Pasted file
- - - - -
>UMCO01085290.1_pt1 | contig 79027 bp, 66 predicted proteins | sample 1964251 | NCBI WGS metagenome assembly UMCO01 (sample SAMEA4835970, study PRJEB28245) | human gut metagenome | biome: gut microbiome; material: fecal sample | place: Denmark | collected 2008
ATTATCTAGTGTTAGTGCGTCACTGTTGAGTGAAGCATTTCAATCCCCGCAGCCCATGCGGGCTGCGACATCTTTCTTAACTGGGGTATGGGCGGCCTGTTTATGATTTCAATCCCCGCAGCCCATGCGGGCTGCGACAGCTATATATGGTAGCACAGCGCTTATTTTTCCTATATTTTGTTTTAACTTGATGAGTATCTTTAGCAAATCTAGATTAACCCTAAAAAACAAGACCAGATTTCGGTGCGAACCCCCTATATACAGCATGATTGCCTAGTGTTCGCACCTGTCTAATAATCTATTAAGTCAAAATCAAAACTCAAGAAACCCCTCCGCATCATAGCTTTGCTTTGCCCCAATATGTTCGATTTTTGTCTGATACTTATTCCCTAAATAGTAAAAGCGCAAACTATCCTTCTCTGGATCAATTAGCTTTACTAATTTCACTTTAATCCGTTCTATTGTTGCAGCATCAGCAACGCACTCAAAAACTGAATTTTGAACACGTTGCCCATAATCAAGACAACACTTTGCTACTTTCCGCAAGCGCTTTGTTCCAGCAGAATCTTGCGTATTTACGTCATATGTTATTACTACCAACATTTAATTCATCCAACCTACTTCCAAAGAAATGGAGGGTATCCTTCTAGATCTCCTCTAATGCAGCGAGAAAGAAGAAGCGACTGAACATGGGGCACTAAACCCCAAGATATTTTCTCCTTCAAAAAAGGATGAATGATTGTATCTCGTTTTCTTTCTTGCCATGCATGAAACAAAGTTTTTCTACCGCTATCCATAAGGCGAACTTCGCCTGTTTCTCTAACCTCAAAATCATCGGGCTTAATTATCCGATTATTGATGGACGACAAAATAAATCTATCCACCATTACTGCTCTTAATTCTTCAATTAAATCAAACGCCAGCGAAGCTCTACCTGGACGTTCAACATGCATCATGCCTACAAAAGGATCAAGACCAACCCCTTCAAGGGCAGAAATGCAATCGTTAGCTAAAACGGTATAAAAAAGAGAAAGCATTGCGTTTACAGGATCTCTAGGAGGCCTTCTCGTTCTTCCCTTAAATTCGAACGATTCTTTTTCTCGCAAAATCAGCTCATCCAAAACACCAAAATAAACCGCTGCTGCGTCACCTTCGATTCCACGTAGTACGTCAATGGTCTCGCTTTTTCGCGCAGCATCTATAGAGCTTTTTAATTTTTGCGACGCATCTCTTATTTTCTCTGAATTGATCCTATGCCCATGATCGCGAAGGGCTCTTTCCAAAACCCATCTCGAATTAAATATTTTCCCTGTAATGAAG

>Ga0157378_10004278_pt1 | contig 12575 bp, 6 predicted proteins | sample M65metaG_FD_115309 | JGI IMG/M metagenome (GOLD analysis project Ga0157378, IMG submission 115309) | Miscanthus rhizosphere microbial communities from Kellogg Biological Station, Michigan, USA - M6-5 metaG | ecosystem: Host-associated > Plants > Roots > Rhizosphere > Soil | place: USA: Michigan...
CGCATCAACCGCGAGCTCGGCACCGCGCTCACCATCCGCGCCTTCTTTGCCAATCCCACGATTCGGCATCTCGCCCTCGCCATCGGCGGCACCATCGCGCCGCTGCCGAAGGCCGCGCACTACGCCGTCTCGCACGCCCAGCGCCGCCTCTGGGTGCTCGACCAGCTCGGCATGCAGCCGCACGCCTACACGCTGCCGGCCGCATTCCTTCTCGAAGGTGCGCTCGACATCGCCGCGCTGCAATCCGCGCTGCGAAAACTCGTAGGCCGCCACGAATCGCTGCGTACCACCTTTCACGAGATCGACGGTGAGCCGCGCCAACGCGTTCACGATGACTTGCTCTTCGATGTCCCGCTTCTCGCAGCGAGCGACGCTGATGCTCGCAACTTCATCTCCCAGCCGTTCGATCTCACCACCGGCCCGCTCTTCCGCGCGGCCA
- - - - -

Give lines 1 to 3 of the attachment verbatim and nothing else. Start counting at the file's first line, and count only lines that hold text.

>UMCO01085290.1_pt1 | contig 79027 bp, 66 predicted proteins | sample 1964251 | NCBI WGS metagenome assembly UMCO01 (sample SAMEA4835970, study PRJEB28245) | human gut metagenome | biome: gut microbiome; material: fecal sample | place: Denmark | collected 2008
ATTATCTAGTGTTAGTGCGTCACTGTTGAGTGAAGCATTTCAATCCCCGCAGCCCATGCGGGCTGCGACATCTTTCTTAACTGGGGTATGGGCGGCCTGTTTATGATTTCAATCCCCGCAGCCCATGCGGGCTGCGACAGCTATATATGGTAGCACAGCGCTTATTTTTCCTATATTTTGTTTTAACTTGATGAGTATCTTTAGCAAATCTAGATTAACCCTAAAAAACAAGACCAGATTTCGGTGCGAACCCCCTATATACAGCATGATTGCCTAGTGTTCGCACCTGTCTAATAATCTATTAAGTCAAAATCAAAACTCAAGAAACCCCTCCGCATCATAGCTTTGCTTTGCCCCAATATGTTCGATTTTTGTCTGATACTTATTCCCTAAATAGTAAAAGCGCAAACTATCCTTCTCTGGATCAATTAGCTTTACTAATTTCACTTTAATCCGTTCTATTGTTGCAGCATCAGCAACGCACTCAAAAACTGAATTTTGAACACGTTGCCCATAATCAAGACAACACTTTGCTACTTTCCGCAAGCGCTTTGTTCCAGCAGAATCTTGCGTATTTACGTCATATGTTATTACTACCAACATTTAATTCATCCAACCTACTTCCAAAGAAATGGAGGGTATCCTTCTAGATCTCCTCTAATGCAGCGAGAAAGAAGAAGCGACTGAACATGGGGCACTAAACCCCAAGATATTTTCTCCTTCAAAAAAGGATGAATGATTGTATCTCGTTTTCTTTCTTGCCATGCATGAAACAAAGTTTTTCTACCGCTATCCATAAGGCGAACTTCGCCTGTTTCTCTAACCTCAAAATCATCGGGCTTAATTATCCGATTATTGATGGACGACAAAATAAATCTATCCACCATTACTGCTCTTAATTCTTCAATTAAATCAAACGCCAGCGAAGCTCTACCTGGACGTTCAACATGCATCATGCCTACAAAAGGATCAAGACCAACCCCTTCAAGGGCAGAAATGCAATCGTTAGCTAAAACGGTATAAAAAAGAGAAAGCATTGCGTTTACAGGATCTCTAGGAGGCCTTCTCGTTCTTCCCTTAAATTCGAACGATTCTTTTTCTCGCAAAATCAGCTCATCCAAAACACCAAAATAAACCGCTGCTGCGTCACCTTCGATTCCACGTAGTACGTCAATGGTCTCGCTTTTTCGCGCAGCATCTATAGAGCTTTTTAATTTTTGCGACGCATCTCTTATTTTCTCTGAATTGATCCTATGCCCATGATCGCGAAGGGCTCTTTCCAAAACCCATCTCGAATTAAATATTTTCCCTGTAATGAAG

>Ga0157378_10004278_pt1 | contig 12575 bp, 6 predicted proteins | sample M65metaG_FD_115309 | JGI IMG/M metagenome (GOLD analysis project Ga0157378, IMG submission 115309) | Miscanthus rhizosphere microbial communities from Kellogg Biological Station, Michigan, USA - M6-5 metaG | ecosystem: Host-associated > Plants > Roots > Rhizosphere > Soil | place: USA: Michigan...